A BURMESE LONELINESS.
Inside the pagoda, the Sawbwaas pretty women still linger, placing a few candles on the altar. Jewels gleam in their dark hair, of which a knob can be seen above their turbans. They wear the usual fashionable skirt of Keng Tung, It is striped round with bands of black, yellow, and red, with a broad green or mauve velvet border at the bottom. The Sawbwaas Queen, and his Mother, Sau Nang Hso Wanna (called the a Mey Daw a) come across and say a few words. The Meff Daw is a very determined old lady. She i3 the power behind the throne. At present the solemnity of her surroundings lends extra dignity and charm to her manner. But she has been known, when the Military Police bagpipes lured her, to dance a sword dance with the Commandant of Loimwe! ! Now she passes out to the palace, and the monastery is left silent and dim. Only one little figure remains, and slips his hand into mine. It is the Sawbwaas little son. He cannot gA home to the Haw he explains, proudly indicating hlS jellow robe. He is now entered as a novice. But he will be released again in time for the next a Water Festival a at Tagoo, to work his villainous squirt.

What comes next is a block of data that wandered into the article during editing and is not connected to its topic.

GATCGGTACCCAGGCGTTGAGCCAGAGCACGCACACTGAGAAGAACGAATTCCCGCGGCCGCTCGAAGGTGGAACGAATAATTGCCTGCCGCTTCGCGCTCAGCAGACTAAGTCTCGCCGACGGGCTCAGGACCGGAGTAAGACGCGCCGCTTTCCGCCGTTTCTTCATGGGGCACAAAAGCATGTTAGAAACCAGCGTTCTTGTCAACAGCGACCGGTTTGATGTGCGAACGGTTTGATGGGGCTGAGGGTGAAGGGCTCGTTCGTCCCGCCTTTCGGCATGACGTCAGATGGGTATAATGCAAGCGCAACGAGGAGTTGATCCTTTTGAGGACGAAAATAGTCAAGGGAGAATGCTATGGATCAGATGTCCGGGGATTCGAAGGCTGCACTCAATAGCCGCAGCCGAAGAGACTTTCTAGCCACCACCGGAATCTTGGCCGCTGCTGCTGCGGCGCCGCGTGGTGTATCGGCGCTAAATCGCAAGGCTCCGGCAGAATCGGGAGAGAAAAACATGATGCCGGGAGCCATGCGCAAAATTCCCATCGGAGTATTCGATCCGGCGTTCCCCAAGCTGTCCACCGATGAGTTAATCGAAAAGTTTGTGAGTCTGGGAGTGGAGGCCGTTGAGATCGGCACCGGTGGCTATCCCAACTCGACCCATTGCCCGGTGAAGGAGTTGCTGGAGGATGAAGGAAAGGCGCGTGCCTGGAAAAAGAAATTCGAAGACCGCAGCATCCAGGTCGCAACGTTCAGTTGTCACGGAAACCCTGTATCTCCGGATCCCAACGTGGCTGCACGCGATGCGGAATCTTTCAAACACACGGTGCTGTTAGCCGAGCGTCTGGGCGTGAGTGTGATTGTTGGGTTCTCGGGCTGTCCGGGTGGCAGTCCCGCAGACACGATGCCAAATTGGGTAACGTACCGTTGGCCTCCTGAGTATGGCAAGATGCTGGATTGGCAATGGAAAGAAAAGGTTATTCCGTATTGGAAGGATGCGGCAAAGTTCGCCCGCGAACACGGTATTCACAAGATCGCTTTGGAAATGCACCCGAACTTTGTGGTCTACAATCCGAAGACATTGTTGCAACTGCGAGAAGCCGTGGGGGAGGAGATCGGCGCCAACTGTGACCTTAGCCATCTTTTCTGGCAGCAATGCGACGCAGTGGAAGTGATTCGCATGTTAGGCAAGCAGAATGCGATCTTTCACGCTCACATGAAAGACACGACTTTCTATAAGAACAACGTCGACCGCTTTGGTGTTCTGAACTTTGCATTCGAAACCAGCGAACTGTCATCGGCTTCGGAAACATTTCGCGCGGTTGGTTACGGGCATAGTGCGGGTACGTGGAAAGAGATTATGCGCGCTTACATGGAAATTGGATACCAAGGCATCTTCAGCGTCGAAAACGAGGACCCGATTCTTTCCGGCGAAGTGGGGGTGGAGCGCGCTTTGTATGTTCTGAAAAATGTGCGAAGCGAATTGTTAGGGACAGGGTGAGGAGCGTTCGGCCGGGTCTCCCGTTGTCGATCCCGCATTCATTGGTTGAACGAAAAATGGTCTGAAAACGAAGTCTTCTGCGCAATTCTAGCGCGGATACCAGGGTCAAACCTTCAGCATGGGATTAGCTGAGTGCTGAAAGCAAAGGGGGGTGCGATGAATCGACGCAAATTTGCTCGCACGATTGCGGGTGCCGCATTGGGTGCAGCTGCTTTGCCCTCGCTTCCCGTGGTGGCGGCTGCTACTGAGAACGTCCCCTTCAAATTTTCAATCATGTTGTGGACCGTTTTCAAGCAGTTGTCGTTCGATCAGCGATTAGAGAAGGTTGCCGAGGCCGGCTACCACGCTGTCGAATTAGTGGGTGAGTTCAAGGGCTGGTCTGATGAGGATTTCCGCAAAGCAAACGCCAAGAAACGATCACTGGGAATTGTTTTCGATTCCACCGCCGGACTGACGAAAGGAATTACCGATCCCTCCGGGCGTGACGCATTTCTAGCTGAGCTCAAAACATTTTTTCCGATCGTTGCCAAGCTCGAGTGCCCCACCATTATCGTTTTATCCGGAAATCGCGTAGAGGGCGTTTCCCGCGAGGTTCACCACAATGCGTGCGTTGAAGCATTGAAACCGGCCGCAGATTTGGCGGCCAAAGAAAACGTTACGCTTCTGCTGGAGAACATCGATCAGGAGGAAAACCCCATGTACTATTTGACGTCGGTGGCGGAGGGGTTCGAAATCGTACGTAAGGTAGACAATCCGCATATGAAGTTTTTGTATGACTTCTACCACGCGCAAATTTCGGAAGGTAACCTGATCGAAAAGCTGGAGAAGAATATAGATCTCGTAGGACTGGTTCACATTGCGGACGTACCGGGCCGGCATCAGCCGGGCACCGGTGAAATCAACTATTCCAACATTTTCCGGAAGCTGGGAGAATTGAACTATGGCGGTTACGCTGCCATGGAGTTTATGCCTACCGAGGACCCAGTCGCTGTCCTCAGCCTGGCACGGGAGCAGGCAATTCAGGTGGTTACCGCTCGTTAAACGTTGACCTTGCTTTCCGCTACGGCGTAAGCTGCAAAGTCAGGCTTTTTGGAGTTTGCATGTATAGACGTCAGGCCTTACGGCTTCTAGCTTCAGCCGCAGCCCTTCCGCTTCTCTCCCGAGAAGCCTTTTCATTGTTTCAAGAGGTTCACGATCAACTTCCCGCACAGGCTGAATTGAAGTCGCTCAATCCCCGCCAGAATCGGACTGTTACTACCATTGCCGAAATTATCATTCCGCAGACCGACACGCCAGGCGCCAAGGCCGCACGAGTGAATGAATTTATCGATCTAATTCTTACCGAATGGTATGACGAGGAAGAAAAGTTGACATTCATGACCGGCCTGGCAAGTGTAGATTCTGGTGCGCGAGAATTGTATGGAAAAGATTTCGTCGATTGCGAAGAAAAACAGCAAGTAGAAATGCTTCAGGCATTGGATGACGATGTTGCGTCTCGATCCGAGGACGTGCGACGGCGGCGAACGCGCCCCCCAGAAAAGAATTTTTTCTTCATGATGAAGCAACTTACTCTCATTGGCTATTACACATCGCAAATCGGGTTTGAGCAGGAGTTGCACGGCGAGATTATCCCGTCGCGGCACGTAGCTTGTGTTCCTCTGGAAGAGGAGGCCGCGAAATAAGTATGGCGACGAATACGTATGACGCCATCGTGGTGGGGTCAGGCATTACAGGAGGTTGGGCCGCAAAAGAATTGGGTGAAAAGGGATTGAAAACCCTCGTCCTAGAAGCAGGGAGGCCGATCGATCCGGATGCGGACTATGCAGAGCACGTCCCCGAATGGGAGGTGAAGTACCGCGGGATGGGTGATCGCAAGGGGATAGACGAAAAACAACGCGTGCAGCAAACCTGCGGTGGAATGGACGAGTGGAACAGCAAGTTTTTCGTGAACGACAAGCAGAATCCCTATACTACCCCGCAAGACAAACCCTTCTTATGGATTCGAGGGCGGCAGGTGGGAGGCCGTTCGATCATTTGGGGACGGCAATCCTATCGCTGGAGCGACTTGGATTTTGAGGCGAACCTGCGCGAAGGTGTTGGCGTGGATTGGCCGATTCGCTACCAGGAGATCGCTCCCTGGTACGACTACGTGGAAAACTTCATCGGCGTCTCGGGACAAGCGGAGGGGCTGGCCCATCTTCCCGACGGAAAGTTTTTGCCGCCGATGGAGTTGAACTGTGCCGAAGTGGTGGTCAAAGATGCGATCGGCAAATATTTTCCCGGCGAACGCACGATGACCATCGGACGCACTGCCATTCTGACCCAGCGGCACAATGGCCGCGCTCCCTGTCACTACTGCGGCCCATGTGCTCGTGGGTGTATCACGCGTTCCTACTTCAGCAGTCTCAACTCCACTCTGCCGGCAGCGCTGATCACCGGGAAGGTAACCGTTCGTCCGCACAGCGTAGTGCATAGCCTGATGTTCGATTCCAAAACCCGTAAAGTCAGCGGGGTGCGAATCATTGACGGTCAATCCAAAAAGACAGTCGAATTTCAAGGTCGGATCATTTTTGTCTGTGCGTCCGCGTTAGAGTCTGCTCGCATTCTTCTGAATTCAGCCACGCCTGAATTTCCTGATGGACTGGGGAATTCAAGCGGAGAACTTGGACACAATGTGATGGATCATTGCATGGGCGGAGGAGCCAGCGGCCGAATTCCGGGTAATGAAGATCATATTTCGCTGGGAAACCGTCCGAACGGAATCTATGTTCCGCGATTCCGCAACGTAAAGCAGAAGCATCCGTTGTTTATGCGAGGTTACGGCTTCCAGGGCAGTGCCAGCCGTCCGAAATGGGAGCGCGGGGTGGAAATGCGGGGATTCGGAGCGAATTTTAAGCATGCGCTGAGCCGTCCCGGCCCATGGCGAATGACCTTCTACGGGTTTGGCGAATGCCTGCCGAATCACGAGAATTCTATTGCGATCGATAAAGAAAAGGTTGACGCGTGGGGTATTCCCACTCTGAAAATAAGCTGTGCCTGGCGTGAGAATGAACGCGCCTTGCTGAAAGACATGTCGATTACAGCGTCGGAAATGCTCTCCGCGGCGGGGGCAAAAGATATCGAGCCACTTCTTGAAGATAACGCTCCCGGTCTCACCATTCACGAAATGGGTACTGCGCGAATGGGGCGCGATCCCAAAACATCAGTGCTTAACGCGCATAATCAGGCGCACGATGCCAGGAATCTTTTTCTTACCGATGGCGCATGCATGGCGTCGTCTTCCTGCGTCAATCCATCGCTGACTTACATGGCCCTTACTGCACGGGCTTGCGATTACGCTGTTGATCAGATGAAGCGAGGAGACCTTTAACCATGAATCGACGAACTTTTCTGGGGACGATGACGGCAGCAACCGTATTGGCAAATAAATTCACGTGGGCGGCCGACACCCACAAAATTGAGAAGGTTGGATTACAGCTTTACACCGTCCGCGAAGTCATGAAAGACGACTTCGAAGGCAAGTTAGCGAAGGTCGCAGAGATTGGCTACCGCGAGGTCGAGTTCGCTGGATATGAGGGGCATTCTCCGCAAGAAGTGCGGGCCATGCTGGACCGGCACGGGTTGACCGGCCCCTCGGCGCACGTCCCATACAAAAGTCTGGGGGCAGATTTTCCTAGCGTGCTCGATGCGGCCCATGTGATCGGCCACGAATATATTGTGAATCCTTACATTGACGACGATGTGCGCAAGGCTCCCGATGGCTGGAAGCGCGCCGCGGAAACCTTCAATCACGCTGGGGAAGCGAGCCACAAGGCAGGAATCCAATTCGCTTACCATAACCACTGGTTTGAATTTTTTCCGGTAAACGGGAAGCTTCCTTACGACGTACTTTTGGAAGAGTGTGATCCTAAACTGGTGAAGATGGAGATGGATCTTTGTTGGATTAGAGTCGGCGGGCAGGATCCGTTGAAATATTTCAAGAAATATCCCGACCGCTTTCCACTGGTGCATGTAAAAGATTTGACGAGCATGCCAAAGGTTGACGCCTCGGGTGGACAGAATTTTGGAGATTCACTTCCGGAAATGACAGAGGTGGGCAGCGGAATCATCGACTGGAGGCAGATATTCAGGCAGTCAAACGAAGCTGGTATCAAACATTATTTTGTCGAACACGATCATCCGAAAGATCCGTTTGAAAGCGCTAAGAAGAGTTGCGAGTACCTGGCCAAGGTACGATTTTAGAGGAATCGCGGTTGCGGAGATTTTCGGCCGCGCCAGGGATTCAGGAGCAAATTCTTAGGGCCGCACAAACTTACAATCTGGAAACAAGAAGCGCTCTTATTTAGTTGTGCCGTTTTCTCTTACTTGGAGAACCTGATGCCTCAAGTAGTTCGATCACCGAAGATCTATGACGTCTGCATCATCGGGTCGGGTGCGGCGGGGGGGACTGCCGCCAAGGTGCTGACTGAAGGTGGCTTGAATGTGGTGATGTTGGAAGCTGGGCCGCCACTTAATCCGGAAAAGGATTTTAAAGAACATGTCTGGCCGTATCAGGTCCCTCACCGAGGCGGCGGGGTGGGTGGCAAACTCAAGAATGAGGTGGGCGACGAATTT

Upon the holy days in Lent Within these dim and solemn halls,
Where generations thus have spent Their Sabbath days within these walls :
Where slender lines of pillars lose Themselves high up in dusky roofs Beneath the sombre sweep of tile :
Linger. And gaze on Budh a-whiie.Linger. And gaze on Budh a-whiie.